Dr. Gabriel Neal: Yeah. I’ll add to that. The amount of time that this COVID-19 virus spends hiding but being transmitted before you were aware of it, is longer than with the MERS and the SARS. And then people are experiencing the illness longer than with the MERS and the SARS. I remember the MERS virus, people would get it, and they would die within days. There was not a period of weeks where they were ill in the hospital, then maybe got better. And then they got really bad and then died. This one seems to really take a long time to do what it’s going to do to somebody. And that makes it really hard to slow down.

Kevin Keys: So, okay. In general, what is the progress in vaccine development for this virus? How many other trials are maybe going on in the world right now?

Dr. Kia Parsi: I don’t know the exact number, but I know that there’s a lot of work, and it’s global. Not just in the United States, but around the world. I know England has a trials at Oxford that they’re working on. One of the challenges we’re facing now is, usually to get a vaccine through development and be ready to be utilized takes years.

Dr. Gabriel Neal: Right. I’ll add to that. I’ve seen certain organizations who are counting how many trials there are for therapy and for vaccinations, and there’s over a hundred different vaccine trials, and an almost 200 or more than 200 therapeutic trials currently. So there’s hundreds of vaccine and therapeutic trials that are currently in progress right now. But there is consensus that for a COVID-19 or a SARS-CoV-2 vaccine that’s specific to that, we are years away. The idea that we’re one year away from a vaccine is really not entirely accepted. Those of us who are taking a longer view of it, I think it’s two to three or more years away.

Kevin Keys: Right.

Dr. Kia Parsi: We’re trying to accelerate it as quickly as we can. So typically it would definitely be years. We’re not just talking one or two or three years, usually it takes multiple years to get a vaccine. I think Dr. Neal is correct that most likely it would take two or more years, although I have heard, 18 months. That might be very optimistic. It might be a hope more than a goal. But definitely the worldwide medical community is working as quickly as they can to find a safe, effective vaccine.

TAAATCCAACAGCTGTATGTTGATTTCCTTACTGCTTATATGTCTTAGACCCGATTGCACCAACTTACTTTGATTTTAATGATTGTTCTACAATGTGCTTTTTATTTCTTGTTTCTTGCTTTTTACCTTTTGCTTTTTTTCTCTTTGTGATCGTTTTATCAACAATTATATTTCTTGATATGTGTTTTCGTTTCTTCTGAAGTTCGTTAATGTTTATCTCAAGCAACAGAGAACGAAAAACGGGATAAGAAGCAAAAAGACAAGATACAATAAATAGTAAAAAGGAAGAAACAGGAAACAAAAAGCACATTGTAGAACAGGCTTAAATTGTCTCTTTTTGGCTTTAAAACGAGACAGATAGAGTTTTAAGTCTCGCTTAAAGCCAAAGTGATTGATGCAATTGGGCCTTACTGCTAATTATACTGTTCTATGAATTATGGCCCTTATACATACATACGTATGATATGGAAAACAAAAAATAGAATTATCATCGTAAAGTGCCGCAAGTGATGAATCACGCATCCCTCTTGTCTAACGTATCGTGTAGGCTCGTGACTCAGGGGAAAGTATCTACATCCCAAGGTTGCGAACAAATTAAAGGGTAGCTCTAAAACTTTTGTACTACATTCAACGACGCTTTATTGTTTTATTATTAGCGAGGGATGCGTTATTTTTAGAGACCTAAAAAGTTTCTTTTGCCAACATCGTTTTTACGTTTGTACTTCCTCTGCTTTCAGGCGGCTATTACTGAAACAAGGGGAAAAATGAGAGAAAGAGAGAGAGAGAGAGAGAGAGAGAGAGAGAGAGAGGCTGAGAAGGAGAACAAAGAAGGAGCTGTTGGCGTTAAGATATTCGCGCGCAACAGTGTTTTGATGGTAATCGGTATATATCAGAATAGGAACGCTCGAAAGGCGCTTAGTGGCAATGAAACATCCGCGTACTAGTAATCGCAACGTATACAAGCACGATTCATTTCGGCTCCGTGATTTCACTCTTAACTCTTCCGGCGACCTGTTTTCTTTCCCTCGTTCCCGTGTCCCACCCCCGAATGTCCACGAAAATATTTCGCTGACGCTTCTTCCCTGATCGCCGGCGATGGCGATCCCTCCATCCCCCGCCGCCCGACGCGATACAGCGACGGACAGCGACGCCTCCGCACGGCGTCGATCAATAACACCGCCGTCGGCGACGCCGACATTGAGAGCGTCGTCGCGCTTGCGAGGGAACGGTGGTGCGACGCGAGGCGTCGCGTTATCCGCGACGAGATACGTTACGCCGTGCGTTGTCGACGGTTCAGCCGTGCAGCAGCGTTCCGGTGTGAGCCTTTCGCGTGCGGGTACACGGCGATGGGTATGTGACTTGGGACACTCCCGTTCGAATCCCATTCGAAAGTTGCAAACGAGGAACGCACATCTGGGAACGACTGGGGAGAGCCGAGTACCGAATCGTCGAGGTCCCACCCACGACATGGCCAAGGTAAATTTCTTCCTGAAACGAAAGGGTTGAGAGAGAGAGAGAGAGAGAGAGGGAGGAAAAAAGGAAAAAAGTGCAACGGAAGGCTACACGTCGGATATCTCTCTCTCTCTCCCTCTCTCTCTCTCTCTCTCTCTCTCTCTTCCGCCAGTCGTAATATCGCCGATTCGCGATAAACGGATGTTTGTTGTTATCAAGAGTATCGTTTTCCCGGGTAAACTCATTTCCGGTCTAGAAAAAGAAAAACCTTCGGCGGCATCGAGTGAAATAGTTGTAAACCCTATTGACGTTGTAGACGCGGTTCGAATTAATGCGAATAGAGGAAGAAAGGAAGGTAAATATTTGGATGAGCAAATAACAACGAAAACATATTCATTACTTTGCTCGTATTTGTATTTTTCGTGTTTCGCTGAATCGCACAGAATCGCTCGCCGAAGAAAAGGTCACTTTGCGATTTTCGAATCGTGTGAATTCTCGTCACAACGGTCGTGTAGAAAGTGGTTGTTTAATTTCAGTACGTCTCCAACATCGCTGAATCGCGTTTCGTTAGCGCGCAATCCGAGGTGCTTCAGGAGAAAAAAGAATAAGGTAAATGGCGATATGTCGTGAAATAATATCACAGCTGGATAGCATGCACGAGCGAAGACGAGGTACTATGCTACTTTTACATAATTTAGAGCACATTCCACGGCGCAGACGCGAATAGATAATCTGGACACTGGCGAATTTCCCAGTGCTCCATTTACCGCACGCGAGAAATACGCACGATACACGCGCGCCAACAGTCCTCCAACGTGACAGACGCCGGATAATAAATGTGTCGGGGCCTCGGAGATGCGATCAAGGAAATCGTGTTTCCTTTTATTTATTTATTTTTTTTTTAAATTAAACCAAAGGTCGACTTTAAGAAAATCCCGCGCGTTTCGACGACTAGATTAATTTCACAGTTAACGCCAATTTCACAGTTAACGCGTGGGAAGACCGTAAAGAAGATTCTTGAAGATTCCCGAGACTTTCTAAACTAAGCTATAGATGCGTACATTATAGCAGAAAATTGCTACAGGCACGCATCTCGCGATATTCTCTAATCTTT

Kevin Keys: Right. And that brings me to my next question. Can you give a general timeline for what is required of a vaccine to go from early development to worldwide use? And I guess maybe a follow up to that is, why does it take so long?

Dr. Kia Parsi: Number one, the animal models that they generally start with, don’t always translate into benefiting humans. And so even if they come across something that seems to the effective in mammals, like mice, that often doesn’t translate into benefit in humans. And so, there’s many, many, many studies that usually occur that that are inconclusive in whether there’s benefit or not. And it takes a while to get a study that can truly indicate that there is a benefit, and that just takes time. I think that’s the easy answer for why it takes a while. It takes time to get robust data.

Well, I will say in general, first you have to have testing in the lab, and that may not even be with live animals. So there’ll be in vitro testing just in the lab setting. So that’s one stage. Then you go on to animal testing. And after that you would go to humans. And one of the challenges with therapies or vaccines is you don’t want to do harm, and so you have to have some robust data before you will ever bring it to a human being. There is always a potential that without safe standards, you can cause significant harm to the individuals in a trial.

Kevin Keys: Yeah. As I mentioned in the intro, Texas A&M is working on repurposing a vaccine that’s already in use for other treatments and has been seen to be safe for that. Can you give us some background on this vaccine?

Dr. Gabriel Neal: The BCG vaccine is used worldwide to prevent tuberculosis, and it’s been around for decades. There’s a number of different strains and different makers of this vaccine, and it’s a wonderful work that is being done worldwide with that vaccine. It’s also a therapy for bladder cancer, which was remarkable. They actually injected into tumors in bladders. So it has two very wonderful current good uses at least. And, its safety profile is very well established. Billions of doses of a BCG vaccine have been given over the past several decades. And while there are some mild side effects to the vaccine, such as developing a small scar on your arm, its benefit way outweighs a scar that you might get on your arm. And so, repurposing of vaccine that we know is very safe in humans to fight a COVID-19 helps us move much farther down the track to being able to offer health care workers, or even the general public perhaps, something that they can take to help prevent and reduce the burden of illness from COVID-19 in the future.

Kevin Keys: That’s excellent. So, why this vaccine? What made it stand out to researchers as a possible solution?